Ex-FBI deputy attacks Republicans for language that causes violence and recruits fighters just like ISIS
Former FBI assistant director for counterintelligence, Frank Figliuzzi (Photo: Screen capture)

Former FBI assistant director for counterintelligence, Frank Figliuzzi, said in an interview on Sunday that he sees similarities to the violent rhetoric ISIS used with that the Republicans are using in wake of the 2020 election.

Speaking to MSNBC's Alex Witt, Figliuzzi said that the country should be looking at the "root causes" of such violent rhetoric in efforts to snub it out.

"How did we get here? Where is it going? We got here because the rhetoric we are hearing from influential people is the language of radicalization, Alex," he said. "The last week to 12 days, we heard the kind of rhetoric that should get us all very worried about the potential to incite violence. What did we see the last week or so? Well, let's start with Joe diGenova, the lawyer for the president, who said on the air that Chris Krebs, the fired head of the Cyber Infrastructure Security Agency, should be taken out at dawn and shot. Then he said that Chris Krebs should be drawn and quartered. This isn't funny. This is the language that gets people recruited and radicalized whether you intend it to happen or not."

The comments come after Georgia voting system manager Gabriel Sterling revealed the tipping point that led him to speak out this week was that he got a call from a project manager from Dominion Voting Systems in Colorado. The shaken employee said that one of their contractors was threatened because of the work he did for Dominion.

"When I was going through the Twitter feed on it, and I saw it basically had the young man's name, which was a very unique name, so they tracked down his family and started harassing them," Sterling told "Meet the Press" Sunday. "It said his name. 'You've committed treason. May God have mercy on your soul,' with a slowly swinging noose. And at that point, I just said, 'I'm done.'"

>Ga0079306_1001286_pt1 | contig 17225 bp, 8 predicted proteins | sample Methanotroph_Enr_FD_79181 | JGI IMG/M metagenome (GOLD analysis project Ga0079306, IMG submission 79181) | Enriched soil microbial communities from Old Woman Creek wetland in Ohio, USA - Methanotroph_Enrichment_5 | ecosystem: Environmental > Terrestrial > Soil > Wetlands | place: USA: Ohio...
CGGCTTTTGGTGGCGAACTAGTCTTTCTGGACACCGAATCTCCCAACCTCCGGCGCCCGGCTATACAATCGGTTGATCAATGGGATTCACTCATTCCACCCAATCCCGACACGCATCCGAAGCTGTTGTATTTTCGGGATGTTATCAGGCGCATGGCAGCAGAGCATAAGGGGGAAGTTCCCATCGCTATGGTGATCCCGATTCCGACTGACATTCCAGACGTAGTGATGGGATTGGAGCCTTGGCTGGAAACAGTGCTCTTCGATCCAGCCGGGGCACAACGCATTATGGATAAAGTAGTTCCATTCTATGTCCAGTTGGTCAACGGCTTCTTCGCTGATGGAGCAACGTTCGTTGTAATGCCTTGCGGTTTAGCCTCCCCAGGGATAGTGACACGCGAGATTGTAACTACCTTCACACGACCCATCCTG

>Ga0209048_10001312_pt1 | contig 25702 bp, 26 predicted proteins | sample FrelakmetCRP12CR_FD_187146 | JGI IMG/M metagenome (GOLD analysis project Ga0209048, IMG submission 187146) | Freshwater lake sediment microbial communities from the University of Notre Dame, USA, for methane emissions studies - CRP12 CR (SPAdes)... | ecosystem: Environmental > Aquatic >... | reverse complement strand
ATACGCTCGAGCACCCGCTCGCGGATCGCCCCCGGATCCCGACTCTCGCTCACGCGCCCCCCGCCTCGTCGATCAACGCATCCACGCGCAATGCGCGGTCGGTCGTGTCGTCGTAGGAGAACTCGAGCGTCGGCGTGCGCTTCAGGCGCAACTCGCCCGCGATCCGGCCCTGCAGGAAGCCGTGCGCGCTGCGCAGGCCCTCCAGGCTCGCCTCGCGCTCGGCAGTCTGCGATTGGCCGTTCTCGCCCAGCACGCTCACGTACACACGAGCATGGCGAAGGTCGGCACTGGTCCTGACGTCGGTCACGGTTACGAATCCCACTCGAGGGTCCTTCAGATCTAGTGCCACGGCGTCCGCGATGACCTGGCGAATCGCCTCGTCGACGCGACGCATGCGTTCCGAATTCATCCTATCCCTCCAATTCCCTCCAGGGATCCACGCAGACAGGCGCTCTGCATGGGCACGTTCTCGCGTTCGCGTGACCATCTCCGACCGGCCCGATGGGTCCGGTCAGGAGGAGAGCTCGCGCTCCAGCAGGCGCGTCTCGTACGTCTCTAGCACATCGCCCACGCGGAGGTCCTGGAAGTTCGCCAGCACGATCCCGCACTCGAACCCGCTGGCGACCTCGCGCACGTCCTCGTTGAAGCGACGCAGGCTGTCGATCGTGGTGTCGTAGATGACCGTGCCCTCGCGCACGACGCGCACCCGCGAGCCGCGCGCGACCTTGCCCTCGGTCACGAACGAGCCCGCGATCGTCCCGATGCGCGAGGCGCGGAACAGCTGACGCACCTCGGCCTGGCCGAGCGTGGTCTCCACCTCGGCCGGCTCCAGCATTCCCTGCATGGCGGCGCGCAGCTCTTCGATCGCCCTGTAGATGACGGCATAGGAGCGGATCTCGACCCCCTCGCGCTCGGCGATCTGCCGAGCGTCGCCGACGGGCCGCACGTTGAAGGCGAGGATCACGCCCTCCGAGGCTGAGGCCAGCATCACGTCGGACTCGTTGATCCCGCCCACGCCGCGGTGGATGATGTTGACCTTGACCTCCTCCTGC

Figliuzzi explained that political polarization has turned the division into existentialist threats.

"What do terrorism experts tell us, Alex?" he continued. "When people think there is an existential threat to their being, what they believe, when they believe is that the other side is not just wrong, it is evil or from the devil -- as Doug Collins in Georgia implied with Rev. Raphael Warnock who's running for Senate. For the audacity of what? Being a pro-choice pastor? And Doug Collins said that is a lie from the pit of hell? When we hear rhetoric like this, it should wake all of us up."

In his MSNBC column on the topic, Figliuzzi explained that this is the type of rhetoric that groups like ISIS use to recruit people, but not to bring people to the Republican Party to lead them to violent action.

"What I am saying, the language, it isn't about recruiting someone to a political party," he explained. "This is about using the kind of rhetoric that people will increasingly view as a call to arms. A call to action. We have seen it before, with people like the Kenosha shooter, the Walmart shooter, identify with this leadership that calls them toward violence. People wearing suits, with law degrees, masters of divinity, in the case of Collins, We see their main-streaming of violent rhetoric. Whether they intend it or not, contribute to a volatile flashpoint, where the language is put into action."

Read Figliuzzi column here and see his interview below: